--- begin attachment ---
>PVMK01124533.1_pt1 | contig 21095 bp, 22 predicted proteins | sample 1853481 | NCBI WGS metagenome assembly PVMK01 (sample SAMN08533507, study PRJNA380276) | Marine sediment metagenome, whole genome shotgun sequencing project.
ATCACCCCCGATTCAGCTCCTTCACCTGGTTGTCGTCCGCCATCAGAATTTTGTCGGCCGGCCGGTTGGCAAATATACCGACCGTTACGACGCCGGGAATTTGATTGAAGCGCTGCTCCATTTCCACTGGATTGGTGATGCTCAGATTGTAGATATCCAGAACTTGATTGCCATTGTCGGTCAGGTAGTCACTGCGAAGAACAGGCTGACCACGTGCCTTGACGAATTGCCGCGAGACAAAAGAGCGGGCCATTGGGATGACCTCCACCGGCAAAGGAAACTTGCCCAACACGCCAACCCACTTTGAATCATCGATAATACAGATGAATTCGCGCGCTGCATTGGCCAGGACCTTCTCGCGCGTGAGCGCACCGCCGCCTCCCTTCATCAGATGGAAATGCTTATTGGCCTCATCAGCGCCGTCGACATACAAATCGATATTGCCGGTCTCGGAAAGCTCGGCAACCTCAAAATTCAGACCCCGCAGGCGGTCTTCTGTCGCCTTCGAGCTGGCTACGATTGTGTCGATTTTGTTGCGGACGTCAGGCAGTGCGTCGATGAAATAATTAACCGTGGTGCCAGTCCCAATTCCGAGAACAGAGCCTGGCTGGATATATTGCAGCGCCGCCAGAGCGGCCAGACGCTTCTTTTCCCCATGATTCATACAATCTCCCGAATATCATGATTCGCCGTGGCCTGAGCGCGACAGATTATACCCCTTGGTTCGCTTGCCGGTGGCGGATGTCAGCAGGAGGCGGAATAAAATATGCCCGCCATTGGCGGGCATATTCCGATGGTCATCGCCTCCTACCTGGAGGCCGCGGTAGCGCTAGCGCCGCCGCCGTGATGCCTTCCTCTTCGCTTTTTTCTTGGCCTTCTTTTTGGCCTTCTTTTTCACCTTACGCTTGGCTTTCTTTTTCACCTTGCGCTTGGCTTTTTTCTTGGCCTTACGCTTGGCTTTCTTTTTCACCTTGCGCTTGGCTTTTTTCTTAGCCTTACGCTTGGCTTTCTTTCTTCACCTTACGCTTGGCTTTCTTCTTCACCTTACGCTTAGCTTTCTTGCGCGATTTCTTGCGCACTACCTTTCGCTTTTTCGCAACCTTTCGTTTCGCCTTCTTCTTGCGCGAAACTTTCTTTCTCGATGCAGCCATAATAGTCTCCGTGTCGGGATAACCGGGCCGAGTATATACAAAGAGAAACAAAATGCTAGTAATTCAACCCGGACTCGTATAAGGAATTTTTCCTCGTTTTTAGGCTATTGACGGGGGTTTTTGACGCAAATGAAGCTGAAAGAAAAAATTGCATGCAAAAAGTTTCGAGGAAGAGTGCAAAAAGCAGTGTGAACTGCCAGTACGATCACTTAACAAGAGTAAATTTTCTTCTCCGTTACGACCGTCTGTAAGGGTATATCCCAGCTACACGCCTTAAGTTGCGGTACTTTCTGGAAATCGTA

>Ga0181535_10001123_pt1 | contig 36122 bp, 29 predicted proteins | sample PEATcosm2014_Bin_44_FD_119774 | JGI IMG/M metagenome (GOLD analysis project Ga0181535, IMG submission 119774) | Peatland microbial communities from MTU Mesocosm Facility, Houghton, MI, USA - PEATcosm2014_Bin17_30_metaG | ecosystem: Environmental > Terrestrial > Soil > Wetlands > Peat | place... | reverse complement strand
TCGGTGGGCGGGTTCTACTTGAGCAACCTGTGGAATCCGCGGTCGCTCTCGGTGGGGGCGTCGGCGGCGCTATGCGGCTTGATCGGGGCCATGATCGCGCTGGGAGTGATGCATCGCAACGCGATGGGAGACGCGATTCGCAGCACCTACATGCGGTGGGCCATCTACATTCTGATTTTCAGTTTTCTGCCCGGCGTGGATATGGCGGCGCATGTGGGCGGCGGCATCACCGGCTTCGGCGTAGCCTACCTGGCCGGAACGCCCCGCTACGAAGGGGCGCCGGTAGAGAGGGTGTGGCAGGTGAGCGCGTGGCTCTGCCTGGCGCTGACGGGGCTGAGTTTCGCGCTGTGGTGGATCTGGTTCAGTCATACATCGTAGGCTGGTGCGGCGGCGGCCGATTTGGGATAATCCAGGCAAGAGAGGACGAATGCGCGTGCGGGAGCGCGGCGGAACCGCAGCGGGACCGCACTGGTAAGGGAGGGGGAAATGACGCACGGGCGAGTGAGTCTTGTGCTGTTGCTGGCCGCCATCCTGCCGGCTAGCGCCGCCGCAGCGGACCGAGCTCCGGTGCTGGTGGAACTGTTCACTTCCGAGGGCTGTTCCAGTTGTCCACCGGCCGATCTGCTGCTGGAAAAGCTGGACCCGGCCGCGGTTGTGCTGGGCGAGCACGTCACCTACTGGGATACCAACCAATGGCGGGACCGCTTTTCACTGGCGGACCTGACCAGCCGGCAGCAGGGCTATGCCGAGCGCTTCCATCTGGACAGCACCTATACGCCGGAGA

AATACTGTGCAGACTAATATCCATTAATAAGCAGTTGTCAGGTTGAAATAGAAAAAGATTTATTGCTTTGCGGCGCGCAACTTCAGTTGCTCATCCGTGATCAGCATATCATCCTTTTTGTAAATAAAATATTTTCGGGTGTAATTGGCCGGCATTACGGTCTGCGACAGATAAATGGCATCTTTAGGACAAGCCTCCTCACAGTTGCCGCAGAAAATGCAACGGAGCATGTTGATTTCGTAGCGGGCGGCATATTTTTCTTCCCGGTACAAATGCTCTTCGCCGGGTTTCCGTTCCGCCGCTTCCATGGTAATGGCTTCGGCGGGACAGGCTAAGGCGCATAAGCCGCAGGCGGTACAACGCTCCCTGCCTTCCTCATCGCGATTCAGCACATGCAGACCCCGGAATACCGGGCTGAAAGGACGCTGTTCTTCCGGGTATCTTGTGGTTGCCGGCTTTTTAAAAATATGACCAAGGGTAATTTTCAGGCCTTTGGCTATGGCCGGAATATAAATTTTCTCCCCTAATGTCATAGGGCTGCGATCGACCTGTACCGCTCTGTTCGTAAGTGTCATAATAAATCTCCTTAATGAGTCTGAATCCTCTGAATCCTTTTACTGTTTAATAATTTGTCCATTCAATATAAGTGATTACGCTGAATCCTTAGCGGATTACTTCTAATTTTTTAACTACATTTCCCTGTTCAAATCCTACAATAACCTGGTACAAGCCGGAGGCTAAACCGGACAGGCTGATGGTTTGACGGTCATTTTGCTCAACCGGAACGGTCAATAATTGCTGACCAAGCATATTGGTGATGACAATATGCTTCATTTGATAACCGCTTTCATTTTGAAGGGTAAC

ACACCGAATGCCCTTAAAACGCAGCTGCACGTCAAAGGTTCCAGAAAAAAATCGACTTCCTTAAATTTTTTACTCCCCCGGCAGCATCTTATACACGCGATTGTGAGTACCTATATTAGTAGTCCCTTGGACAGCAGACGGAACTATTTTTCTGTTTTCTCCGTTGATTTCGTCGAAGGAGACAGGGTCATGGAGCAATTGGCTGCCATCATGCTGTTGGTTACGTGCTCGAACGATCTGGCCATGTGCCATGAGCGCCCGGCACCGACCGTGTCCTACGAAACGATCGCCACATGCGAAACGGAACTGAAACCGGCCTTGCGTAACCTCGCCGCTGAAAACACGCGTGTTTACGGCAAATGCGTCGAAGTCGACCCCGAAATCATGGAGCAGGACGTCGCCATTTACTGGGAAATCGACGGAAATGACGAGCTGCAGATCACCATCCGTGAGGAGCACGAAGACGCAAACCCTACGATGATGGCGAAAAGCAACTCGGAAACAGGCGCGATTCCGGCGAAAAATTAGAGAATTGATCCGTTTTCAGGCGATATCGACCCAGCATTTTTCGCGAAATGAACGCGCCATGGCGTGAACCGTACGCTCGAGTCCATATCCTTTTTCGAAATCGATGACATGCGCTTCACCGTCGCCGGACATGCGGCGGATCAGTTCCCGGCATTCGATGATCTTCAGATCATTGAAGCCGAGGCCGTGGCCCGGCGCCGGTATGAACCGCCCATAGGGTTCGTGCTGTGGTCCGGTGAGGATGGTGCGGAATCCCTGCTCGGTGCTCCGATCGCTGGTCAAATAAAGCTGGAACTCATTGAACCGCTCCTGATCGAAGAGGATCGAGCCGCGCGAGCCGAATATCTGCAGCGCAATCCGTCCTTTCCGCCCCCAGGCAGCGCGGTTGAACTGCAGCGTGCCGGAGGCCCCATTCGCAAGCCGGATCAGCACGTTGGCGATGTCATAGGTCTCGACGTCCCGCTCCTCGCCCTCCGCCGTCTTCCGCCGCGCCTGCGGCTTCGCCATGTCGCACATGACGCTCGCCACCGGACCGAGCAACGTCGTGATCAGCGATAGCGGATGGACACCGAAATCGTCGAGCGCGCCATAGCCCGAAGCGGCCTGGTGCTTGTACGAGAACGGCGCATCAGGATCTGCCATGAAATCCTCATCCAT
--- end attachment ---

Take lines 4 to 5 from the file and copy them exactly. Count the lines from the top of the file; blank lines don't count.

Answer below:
TCGGTGGGCGGGTTCTACTTGAGCAACCTGTGGAATCCGCGGTCGCTCTCGGTGGGGGCGTCGGCGGCGCTATGCGGCTTGATCGGGGCCATGATCGCGCTGGGAGTGATGCATCGCAACGCGATGGGAGACGCGATTCGCAGCACCTACATGCGGTGGGCCATCTACATTCTGATTTTCAGTTTTCTGCCCGGCGTGGATATGGCGGCGCATGTGGGCGGCGGCATCACCGGCTTCGGCGTAGCCTACCTGGCCGGAACGCCCCGCTACGAAGGGGCGCCGGTAGAGAGGGTGTGGCAGGTGAGCGCGTGGCTCTGCCTGGCGCTGACGGGGCTGAGTTTCGCGCTGTGGTGGATCTGGTTCAGTCATACATCGTAGGCTGGTGCGGCGGCGGCCGATTTGGGATAATCCAGGCAAGAGAGGACGAATGCGCGTGCGGGAGCGCGGCGGAACCGCAGCGGGACCGCACTGGTAAGGGAGGGGGAAATGACGCACGGGCGAGTGAGTCTTGTGCTGTTGCTGGCCGCCATCCTGCCGGCTAGCGCCGCCGCAGCGGACCGAGCTCCGGTGCTGGTGGAACTGTTCACTTCCGAGGGCTGTTCCAGTTGTCCACCGGCCGATCTGCTGCTGGAAAAGCTGGACCCGGCCGCGGTTGTGCTGGGCGAGCACGTCACCTACTGGGATACCAACCAATGGCGGGACCGCTTTTCACTGGCGGACCTGACCAGCCGGCAGCAGGGCTATGCCGAGCGCTTCCATCTGGACAGCACCTATACGCCGGAGA

AATACTGTGCAGACTAATATCCATTAATAAGCAGTTGTCAGGTTGAAATAGAAAAAGATTTATTGCTTTGCGGCGCGCAACTTCAGTTGCTCATCCGTGATCAGCATATCATCCTTTTTGTAAATAAAATATTTTCGGGTGTAATTGGCCGGCATTACGGTCTGCGACAGATAAATGGCATCTTTAGGACAAGCCTCCTCACAGTTGCCGCAGAAAATGCAACGGAGCATGTTGATTTCGTAGCGGGCGGCATATTTTTCTTCCCGGTACAAATGCTCTTCGCCGGGTTTCCGTTCCGCCGCTTCCATGGTAATGGCTTCGGCGGGACAGGCTAAGGCGCATAAGCCGCAGGCGGTACAACGCTCCCTGCCTTCCTCATCGCGATTCAGCACATGCAGACCCCGGAATACCGGGCTGAAAGGACGCTGTTCTTCCGGGTATCTTGTGGTTGCCGGCTTTTTAAAAATATGACCAAGGGTAATTTTCAGGCCTTTGGCTATGGCCGGAATATAAATTTTCTCCCCTAATGTCATAGGGCTGCGATCGACCTGTACCGCTCTGTTCGTAAGTGTCATAATAAATCTCCTTAATGAGTCTGAATCCTCTGAATCCTTTTACTGTTTAATAATTTGTCCATTCAATATAAGTGATTACGCTGAATCCTTAGCGGATTACTTCTAATTTTTTAACTACATTTCCCTGTTCAAATCCTACAATAACCTGGTACAAGCCGGAGGCTAAACCGGACAGGCTGATGGTTTGACGGTCATTTTGCTCAACCGGAACGGTCAATAATTGCTGACCAAGCATATTGGTGATGACAATATGCTTCATTTGATAACCGCTTTCATTTTGAAGGGTAAC